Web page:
Be Prepared for an Emergency

Rubi BaricuatroBalboa Park Cultural Partnership, Sustainability Program

In light of recent natural disasters and global seismic activity, it is a good time to review emergency preparedness for your home and workplace. San Diego is prone to earthquakes and wildfires and should do an annual review of safety precautions, planning and supplies. Your safety may depend on how well-prepared you are.

San Diego Gas & Electric has some resources to help you get started. Learn the basics of emergency preparedness in SDG&E’s video, “Emergency Preparedness: Make a Kit and a Plan.” The following three procedures are most important in emergency preparedness:

Develop a Written Plan

Developing a written plan provides a systematic and repeatable approach to emergencies. Your plan should be tailored to meet your specific situation, such as preparing for elderly and disabled family members/coworkers as well as pets. Your plan should be reviewed, updated and practiced annually.

Here are some things to consider when making a plan:

  • Create an emergency plan identifying two meeting locations for family/coworkers
    • One close to home/work and one outside your neighborhood in case of evacuations
  • Practice the plan
  • Review the emergency plans at your workplace, your children’s school or daycare center and other places where members of your family regularly spend time away from home
  • Plan safe routes away from your home and workplace to high, safe ground
  • Develop a plan for family pets and livestock
  • Keep current important documents (birth certificates, passports, etc.) in a safe-deposit box

Prepare an Emergency Kit

During an emergency, you will need supplies. Here are some of the basics you should have on hand.

  • Three-day supply of bottled water (one gallon per person per day)
  • A three-day supply of packaged, dried, and canned food
  • First aid kit and essential medicines
  • Pet food and pet carrier
  • Manual can opener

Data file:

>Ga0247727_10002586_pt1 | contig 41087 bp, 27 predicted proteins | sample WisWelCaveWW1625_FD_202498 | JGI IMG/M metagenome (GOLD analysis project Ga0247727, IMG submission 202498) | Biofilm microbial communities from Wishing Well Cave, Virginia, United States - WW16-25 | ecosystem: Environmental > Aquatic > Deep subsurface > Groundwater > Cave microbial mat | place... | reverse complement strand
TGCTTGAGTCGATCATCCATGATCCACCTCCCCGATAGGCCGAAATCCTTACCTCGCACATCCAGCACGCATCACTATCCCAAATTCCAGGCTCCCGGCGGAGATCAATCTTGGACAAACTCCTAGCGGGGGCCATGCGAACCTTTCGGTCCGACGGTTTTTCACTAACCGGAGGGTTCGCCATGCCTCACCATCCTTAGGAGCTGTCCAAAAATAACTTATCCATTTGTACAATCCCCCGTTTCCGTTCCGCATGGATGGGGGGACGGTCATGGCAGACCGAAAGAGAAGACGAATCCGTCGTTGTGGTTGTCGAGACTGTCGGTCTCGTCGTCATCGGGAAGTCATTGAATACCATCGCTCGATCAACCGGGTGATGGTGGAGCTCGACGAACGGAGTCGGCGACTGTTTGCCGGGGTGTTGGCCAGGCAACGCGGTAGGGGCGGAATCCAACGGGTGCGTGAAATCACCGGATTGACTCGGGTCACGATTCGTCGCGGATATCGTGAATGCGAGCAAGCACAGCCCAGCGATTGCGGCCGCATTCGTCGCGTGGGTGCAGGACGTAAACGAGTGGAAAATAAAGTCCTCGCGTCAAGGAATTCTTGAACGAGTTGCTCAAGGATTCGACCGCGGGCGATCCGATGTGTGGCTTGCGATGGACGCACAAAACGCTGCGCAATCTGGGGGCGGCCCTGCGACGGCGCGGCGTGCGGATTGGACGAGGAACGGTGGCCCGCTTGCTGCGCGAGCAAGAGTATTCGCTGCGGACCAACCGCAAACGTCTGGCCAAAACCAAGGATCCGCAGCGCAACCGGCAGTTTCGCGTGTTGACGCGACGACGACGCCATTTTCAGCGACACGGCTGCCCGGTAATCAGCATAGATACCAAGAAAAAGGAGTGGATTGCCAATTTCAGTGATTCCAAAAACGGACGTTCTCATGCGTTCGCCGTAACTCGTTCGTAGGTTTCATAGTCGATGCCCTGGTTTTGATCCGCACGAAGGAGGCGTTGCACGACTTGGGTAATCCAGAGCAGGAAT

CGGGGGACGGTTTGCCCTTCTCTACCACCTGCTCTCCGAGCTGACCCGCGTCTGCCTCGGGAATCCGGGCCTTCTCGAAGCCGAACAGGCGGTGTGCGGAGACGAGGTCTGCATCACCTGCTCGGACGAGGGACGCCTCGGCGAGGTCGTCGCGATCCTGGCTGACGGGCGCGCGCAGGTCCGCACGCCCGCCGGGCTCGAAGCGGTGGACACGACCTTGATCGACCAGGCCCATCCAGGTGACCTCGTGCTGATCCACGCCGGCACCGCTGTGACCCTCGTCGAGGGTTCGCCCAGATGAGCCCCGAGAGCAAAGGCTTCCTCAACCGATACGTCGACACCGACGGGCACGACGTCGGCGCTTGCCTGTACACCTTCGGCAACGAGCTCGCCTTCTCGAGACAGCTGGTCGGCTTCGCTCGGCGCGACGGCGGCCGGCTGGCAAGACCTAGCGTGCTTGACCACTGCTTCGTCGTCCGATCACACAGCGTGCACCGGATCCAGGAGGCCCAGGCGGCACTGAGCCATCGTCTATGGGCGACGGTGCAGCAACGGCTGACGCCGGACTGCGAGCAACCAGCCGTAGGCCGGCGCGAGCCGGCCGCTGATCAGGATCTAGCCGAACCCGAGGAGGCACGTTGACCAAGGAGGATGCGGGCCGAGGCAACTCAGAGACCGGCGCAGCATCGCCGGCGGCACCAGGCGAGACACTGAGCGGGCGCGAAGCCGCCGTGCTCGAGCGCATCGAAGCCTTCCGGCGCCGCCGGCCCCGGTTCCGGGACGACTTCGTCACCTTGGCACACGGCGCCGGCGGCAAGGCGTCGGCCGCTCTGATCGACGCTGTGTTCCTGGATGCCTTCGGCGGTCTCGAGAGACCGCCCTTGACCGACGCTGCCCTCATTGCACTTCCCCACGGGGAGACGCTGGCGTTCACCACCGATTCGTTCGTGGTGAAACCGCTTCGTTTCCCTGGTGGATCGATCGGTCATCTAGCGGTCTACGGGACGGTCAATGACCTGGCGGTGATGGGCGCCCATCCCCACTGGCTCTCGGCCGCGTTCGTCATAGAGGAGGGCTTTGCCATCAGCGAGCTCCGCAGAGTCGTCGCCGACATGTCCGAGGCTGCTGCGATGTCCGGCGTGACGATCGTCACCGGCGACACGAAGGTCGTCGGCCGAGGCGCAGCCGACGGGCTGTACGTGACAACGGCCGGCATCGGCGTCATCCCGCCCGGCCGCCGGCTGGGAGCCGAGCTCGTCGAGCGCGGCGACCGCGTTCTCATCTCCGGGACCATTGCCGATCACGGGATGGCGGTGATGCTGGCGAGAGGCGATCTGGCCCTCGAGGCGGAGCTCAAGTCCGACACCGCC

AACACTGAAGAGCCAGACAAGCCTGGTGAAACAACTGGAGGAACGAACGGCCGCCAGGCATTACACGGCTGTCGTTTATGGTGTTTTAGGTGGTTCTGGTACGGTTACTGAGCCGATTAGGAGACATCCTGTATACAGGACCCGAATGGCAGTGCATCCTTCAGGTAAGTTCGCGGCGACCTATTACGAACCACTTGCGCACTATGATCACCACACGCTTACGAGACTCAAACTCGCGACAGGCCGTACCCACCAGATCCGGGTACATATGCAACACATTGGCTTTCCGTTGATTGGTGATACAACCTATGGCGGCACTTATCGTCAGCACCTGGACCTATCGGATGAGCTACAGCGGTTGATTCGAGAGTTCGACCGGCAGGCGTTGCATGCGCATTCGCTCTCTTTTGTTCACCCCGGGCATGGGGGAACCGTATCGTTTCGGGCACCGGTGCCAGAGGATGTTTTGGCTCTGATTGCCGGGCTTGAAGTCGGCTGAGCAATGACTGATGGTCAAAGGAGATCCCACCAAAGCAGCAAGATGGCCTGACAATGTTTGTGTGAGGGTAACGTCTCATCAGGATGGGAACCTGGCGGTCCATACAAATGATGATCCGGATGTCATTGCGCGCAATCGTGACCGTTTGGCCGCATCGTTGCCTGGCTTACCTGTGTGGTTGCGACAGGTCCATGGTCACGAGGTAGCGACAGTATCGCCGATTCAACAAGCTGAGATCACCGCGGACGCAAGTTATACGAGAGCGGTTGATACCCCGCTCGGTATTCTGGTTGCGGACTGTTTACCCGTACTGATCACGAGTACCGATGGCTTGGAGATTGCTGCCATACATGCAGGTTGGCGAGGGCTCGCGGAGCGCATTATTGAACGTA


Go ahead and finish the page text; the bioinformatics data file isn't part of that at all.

• Portable radio and flashlights with spare batteries in waterproof bags
  • An extra set of car keys
  • Cash and credit cards
  • Special items for infants, elderly or disabled family members


Read SDG&E’s comprehensive checklists for your home, at work and in your car. Use these emergency checklists to put your plans in writing.

Gas & Electric Protocol

Visit SDG&E’s website for proper protocol relating to gas and electric utilities during emergencies. Safety is imperative when handling these utilities.

Wildfire Safety and Preparedness

Protect your home in case of wildfire. Get full Cal Fire tips and videos on creating defensible space and hardening your home.

Here are a few tips to start with:

  1. Have an emergency kit and plan in place
  2. Create a defensible space around your home
    • Remove dead plant debris 30 feet from your home
    • Keep fire wood piles more than 30 feet from your home
    • Keep your property lean and green – mow long grass, remove dead shrubs and trees
    • Properly space out shrubs and trees
    • Plant fire-resisting plants
  3. Harden your home
    • Make your home more fire resistant by incorporating fire-resistant materials on your roof, vents, windows, etc.
    • Learn how here

Earthquake Safety and Preparedness

Some safety precautions have changed since your days of school earthquake drills. Here are some of the latest earthquake safety tips from the American Red Cross.

  • Practice DROP, COVER and HOLD ON
  • Move as little as possible – most injuries during earthquakes occur because of people moving around, falling and suffering sprains, fractures and head injuries
  • Doorways are no stronger than any other part of a structure so don’t rely on them for protection. During an earthquake, get under a sturdy piece of furniture and hold on.
  • Stay indoors until the shaking stops and you are sure it is safe to exit
  • If you smell gas, get out of the house and move as far away as possible. Fire is the most common hazard after an earthquake.
  • If you are outdoors find a clear spot away from buildings, power lines, trees, and streetlights and drop to the ground. Stay there until the shaking stops.
  • If you’re in a vehicle, pull over to a clear location and stop. Avoid bridges, overpasses and power lines if possible. Stay inside with your seatbelt fastened until the shaking stops.
  • If a power line falls on your vehicle, do not get out. Wait for assistance.
  • Check yourself for injuries and get first aid, if necessary, before helping injured or trapped persons
  • After an earthquake, the disaster may continue. Expect and prepare for potential aftershocks, landslides or even a tsunami if you live on a coast.